Exploring photosynthesis evolution by comparative analysis of metabolic networks between chloroplasts and photosynthetic bacteria
1 Biomedical Instrument Institute, Shanghai Jiao Tong University, 1954 Huashan Rd, Shanghai, 200030, China
2 Department of Plant Biology, University of Illinois at Urbana-Champaign, 1201 W. Gregory Dr., Urbana, Illinois 61801, USA
3 The W. M. Keck Center for Comparative and Functional Genomics, University of Illinois at Urbana-Champaign, 1201 W. Gregory Dr., Urbana, Illinois 61801, USA
4 Shanghai Center for Bioinformation Technology, 100 Qinzhou Rd, 12th Floor, Shanghai, 200235, China
5 Department of Computer Engineering and Science, Shanghai University, 149 Yanchang Rd, Shanghai, 200072, China
BMC Genomics 2006, 7:100 doi:10.1186/1471-2164-7-100Published: 30 April 2006
Chloroplasts descended from cyanobacteria and have a drastically reduced genome following an endosymbiotic event. Many genes of the ancestral cyanobacterial genome have been transferred to the plant nuclear genome by horizontal gene transfer. However, a selective set of metabolism pathways is maintained in chloroplasts using both chloroplast genome encoded and nuclear genome encoded enzymes. As an organelle specialized for carrying out photosynthesis, does the chloroplast metabolic network have properties adapted for higher efficiency of photosynthesis? We compared metabolic network properties of chloroplasts and prokaryotic photosynthetic organisms, mostly cyanobacteria, based on metabolic maps derived from genome data to identify features of chloroplast network properties that are different from cyanobacteria and to analyze possible functional significance of those features.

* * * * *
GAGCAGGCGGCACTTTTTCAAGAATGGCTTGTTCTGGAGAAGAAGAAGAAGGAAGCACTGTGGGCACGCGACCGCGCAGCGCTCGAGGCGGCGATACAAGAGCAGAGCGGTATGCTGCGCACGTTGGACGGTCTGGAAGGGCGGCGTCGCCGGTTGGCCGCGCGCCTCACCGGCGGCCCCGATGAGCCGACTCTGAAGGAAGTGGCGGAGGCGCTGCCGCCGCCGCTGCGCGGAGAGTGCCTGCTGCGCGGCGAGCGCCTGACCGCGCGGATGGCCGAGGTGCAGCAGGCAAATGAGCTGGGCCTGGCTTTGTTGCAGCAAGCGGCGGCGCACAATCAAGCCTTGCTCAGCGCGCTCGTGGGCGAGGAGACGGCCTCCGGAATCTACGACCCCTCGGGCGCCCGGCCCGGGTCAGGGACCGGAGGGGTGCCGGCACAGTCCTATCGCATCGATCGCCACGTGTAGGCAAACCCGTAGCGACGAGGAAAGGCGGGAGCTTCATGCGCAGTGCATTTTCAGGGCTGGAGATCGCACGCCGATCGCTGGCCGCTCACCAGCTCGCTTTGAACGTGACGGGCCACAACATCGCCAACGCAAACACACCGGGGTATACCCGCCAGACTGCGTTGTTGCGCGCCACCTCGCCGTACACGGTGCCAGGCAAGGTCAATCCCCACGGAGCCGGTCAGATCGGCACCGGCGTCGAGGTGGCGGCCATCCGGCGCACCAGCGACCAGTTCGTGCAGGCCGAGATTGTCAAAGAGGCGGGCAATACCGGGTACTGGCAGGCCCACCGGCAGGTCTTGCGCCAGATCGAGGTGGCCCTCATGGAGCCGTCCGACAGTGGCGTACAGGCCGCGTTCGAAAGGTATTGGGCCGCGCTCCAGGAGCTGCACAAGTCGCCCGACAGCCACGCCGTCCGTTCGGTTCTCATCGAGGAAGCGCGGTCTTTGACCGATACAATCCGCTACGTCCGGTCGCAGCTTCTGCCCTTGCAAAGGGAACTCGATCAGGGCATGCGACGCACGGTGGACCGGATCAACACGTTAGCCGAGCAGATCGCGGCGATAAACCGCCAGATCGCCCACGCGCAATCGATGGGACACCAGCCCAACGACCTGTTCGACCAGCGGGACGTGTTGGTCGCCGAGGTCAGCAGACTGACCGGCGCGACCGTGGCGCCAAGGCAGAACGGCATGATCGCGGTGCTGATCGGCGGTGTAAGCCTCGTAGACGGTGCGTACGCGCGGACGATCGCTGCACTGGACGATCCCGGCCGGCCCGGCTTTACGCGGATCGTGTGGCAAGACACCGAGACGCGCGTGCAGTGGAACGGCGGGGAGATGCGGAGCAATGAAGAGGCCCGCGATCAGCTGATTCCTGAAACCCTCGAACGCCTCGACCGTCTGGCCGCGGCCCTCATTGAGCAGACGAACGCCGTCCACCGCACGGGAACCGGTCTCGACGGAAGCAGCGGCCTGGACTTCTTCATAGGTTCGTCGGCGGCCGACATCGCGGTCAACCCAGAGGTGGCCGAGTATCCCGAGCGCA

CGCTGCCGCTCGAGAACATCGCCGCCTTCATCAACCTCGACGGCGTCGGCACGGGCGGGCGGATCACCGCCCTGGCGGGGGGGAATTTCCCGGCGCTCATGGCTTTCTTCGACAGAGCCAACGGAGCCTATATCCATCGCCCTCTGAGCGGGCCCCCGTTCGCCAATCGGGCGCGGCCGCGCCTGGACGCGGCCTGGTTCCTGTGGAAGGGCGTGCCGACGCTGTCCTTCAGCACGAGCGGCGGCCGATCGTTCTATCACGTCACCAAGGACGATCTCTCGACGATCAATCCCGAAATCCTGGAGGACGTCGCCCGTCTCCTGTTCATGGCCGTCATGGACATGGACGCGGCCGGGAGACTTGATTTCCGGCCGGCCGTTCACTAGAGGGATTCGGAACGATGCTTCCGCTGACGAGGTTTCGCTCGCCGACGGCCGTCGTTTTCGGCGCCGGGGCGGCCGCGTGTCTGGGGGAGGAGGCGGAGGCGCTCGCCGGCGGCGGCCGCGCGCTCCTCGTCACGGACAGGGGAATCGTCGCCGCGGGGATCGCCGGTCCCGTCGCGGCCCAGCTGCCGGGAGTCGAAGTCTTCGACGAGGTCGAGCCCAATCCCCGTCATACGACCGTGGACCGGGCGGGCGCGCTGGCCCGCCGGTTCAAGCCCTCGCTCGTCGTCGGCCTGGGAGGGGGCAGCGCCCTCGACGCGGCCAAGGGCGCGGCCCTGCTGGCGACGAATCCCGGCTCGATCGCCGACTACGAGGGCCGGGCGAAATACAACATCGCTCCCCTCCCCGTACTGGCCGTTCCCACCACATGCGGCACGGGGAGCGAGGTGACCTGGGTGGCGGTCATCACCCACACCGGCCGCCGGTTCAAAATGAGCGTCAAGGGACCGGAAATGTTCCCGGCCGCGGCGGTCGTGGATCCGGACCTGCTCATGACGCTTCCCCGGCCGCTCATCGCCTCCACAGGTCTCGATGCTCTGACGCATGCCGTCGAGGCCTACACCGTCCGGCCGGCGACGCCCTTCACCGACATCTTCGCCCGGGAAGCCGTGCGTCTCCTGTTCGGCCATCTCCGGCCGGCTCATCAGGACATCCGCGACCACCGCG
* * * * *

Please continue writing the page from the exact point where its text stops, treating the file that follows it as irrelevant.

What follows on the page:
The properties of the entire metabolic network and the sub-network that consists of reactions directly connected to the Calvin Cycle have been analyzed using hypergraph representation. Results showed that the whole metabolic networks in chloroplast and cyanobacteria both possess small-world network properties. Although the number of compounds and reactions in chloroplasts is less than that in cyanobacteria, the chloroplast's metabolic network has longer average path length, a larger diameter, and is Calvin Cycle -centered, indicating an overall less-dense network structure with specific and local high density areas in chloroplasts. Moreover, chloroplast metabolic network exhibits a better modular organization than cyanobacterial ones. Enzymes involved in the same metabolic processes tend to cluster into the same module in chloroplasts.
In summary, the differences in metabolic network properties may reflect the evolutionary changes during endosymbiosis that led to the improvement of the photosynthesis efficiency in higher plants. Our findings are consistent with the notion that since the light energy absorption, transfer and conversion is highly efficient even in photosynthetic bacteria, the further improvements in photosynthetic efficiency in higher plants may rely on changes in metabolic network properties.